When Matthew Gott first came to Dresden, he knew the city only from picturesque shots of historic buildings. 18 month later he spends many evening walking through those pictured streets.
Every time Matthew Gott goes for an evening stroll, it feels to him like going back in time as well. No wonder – after all, his favorite route leads him through one of the oldest parts of Dresden. Starting from the bridge Augustusbrücke the famous Semperoper is illuminated on his right. Straight ahead the majestic cathedral rears towards the sky. Proceeding further up the river Elbe on the elevated platform Brühlsche Terrasse he passes by various museums – located in opulent buildings of the closing 19th century – while the Frauenkirche towers not far away in the background. Finally, he hits the second bridge Carolabrücke, which brings him back to the younger district Neustadt on the other side of the river.
“This area exemplifies nearly everything Europe is well-known for in the US: beautiful historic architecture and open spaces with nice fountains,” Matthew Gott assesses and adds jokingly. “And little cafés, in which people from different cultures discuss the meaning of life.” The mix of languages flying through the air illustrates this image quite clearly. But the researcher from Tennessee is not the first one to notice the beauty of the terrace. Already Johann Wolfgang von Goethe called it Europe’s balcony. It was such perspectives that convinced Gott to come to the Saxon city. “To be perfectly honest, I had never heard of Dresden during my schooling”, the radiochemist admits. “It took a conference in Prague to become aware of the city.”
Via Prague to Dresden
However, after meeting the director of HZDR’s Institute of Radiopharmaceutical Cancer Research there, Dresden soon got the young scientist’s attention: “I looked online at pictures and soon decided that I could live here. So while finishing my PhD project at the University of Missouri, I applied for a position.” And thanks to his knowledge in the field of alpha emitters the American expert was very much welcomed into the High Potentials program of the Saxon research center. “HZDR has a strong focus in the development of radioactive pharmaceuticals to diagnose and treat tumors. We are working to create a drug containing an alpha emitter, which destroys the cancerous cells by irradiating them from within the human body.”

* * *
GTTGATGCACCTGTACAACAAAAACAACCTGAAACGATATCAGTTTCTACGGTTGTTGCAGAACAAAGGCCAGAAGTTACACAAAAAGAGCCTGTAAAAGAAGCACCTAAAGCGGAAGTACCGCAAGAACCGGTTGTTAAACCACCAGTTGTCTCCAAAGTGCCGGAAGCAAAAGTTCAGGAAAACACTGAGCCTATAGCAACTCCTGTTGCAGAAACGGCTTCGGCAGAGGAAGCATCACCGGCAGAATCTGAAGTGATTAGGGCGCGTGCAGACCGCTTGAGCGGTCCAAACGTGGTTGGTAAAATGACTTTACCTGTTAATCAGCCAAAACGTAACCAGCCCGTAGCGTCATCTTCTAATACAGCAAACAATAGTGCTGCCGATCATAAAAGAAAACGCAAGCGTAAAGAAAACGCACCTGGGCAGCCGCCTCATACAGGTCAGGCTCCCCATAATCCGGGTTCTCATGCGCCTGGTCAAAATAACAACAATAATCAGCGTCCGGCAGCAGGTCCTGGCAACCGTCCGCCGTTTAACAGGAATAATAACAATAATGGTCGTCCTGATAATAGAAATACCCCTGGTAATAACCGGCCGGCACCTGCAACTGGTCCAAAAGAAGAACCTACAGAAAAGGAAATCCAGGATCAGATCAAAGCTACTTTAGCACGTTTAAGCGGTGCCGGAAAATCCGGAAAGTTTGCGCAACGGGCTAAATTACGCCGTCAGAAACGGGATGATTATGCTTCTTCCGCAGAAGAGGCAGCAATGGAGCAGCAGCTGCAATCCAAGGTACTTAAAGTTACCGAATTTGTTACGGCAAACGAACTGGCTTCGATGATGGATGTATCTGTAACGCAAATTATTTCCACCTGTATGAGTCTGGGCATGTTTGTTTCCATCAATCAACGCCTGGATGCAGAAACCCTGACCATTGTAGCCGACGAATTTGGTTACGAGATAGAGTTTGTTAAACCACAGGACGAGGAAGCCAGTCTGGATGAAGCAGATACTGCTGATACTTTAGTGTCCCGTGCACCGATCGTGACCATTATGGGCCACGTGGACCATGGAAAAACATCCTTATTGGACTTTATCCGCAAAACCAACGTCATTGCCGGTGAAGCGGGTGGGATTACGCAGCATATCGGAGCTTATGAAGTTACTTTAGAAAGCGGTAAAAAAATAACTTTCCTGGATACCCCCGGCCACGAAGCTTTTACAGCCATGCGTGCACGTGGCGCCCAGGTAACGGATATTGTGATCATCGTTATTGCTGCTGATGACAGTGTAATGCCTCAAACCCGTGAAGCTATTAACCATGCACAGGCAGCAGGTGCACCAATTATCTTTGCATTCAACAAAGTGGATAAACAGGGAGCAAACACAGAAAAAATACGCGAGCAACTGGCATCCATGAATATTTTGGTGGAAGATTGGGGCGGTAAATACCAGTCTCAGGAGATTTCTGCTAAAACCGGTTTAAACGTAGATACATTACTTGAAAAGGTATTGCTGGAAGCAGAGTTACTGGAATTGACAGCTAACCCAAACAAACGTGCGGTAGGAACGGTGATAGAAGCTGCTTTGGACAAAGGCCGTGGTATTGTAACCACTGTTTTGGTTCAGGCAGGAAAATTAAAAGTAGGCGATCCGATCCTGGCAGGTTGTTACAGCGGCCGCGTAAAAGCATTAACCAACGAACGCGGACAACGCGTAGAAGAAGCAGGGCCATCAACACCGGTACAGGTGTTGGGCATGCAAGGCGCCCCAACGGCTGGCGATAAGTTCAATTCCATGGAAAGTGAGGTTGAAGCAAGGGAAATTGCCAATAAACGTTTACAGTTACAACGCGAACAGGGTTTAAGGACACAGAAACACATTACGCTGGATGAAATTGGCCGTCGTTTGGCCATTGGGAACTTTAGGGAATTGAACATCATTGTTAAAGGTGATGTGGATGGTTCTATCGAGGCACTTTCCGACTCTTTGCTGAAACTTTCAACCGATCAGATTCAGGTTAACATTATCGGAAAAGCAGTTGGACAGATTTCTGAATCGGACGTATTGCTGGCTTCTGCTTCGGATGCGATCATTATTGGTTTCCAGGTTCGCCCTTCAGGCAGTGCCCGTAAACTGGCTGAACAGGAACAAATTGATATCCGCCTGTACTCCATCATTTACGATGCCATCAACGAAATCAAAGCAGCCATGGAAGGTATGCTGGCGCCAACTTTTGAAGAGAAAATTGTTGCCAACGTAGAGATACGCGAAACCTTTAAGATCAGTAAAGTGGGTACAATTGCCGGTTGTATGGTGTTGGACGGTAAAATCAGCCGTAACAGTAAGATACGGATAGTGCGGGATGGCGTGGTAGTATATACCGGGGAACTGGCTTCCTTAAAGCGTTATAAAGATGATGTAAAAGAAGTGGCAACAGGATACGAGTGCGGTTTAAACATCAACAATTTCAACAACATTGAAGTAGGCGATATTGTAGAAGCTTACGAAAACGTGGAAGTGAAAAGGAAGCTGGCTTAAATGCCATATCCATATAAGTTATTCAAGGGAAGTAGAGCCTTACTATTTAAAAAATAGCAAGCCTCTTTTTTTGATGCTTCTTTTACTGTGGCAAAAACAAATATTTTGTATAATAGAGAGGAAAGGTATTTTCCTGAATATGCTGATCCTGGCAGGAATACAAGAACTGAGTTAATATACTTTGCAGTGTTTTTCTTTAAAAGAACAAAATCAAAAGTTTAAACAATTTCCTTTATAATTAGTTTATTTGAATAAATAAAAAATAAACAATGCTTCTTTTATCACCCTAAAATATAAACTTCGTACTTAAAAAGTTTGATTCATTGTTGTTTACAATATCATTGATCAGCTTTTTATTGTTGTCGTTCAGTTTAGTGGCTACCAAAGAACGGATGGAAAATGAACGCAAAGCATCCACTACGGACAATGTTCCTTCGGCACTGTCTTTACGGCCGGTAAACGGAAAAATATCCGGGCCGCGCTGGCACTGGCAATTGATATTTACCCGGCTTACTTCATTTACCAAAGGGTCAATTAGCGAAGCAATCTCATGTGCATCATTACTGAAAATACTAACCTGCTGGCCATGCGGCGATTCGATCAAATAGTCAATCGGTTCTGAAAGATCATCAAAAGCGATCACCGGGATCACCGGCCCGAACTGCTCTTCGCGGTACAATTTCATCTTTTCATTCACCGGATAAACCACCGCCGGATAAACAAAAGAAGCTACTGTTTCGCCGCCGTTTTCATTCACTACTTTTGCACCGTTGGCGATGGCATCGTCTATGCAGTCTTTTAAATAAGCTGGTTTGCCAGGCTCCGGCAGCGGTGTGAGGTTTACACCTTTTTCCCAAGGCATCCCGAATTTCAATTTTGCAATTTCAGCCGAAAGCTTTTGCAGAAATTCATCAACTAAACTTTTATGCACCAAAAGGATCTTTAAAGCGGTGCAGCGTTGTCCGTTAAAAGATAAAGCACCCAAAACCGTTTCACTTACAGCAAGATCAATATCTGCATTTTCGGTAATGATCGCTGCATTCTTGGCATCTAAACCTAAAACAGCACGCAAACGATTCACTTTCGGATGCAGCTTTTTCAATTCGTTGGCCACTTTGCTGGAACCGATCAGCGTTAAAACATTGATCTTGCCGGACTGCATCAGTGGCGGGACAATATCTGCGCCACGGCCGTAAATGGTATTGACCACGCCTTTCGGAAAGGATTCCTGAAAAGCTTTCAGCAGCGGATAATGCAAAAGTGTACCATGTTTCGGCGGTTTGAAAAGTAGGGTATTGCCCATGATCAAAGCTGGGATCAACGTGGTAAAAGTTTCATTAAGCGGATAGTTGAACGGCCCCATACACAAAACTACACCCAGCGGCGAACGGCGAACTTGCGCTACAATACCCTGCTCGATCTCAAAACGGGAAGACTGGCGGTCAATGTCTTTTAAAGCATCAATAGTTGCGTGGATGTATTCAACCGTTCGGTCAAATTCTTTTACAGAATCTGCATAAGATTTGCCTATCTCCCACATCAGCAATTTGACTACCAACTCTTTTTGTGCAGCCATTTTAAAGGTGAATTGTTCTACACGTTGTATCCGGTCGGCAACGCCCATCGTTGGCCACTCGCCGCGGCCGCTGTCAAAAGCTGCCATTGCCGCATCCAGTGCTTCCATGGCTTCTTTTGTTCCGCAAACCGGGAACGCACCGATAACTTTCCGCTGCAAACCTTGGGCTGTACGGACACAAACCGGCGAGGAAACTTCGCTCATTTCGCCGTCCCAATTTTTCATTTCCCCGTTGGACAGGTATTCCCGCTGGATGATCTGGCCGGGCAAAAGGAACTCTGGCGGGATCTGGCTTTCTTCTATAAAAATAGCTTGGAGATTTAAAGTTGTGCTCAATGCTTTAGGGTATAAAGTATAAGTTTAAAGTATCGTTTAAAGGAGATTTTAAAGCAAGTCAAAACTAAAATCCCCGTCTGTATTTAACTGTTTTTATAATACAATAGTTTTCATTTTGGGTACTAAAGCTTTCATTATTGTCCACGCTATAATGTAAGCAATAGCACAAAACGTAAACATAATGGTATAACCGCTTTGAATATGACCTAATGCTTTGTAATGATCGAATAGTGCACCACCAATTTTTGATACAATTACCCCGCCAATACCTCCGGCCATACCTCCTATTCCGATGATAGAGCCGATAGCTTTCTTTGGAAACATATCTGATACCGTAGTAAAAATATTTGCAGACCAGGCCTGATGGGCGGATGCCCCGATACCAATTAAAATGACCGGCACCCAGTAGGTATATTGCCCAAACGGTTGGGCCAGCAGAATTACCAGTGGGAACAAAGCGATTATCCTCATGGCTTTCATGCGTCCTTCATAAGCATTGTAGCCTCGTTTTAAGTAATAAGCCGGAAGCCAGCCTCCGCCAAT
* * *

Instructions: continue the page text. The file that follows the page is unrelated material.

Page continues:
Together with his colleagues he, thus, wants to incorporate the radioactive metal radium into a complex. “If we prepare it correctly, it localizes in or on the tumor, thereby transporting its radioactive cargo to it as well,” Matthew Gott explains. “Once there, radium’s highly ionizing energy would lead to double-strand breaks in the DNA of the cells.” In this way the alpha emitter could become a strong weapon in the fight against cancer. “However, it will take significant further development until this could be a real possibility,” the researcher cautions.
Until then Gott could imagine living in Dresden, especially as the work-life balance is completely different to his native country: “It’s much healthier here. The working hours are more flexible and you get more vacation days.” In his opinion this also leads to better work – “and if you need a quick energy boost you can always admire the beautiful settings of Dresden and Saxon Switzerland.”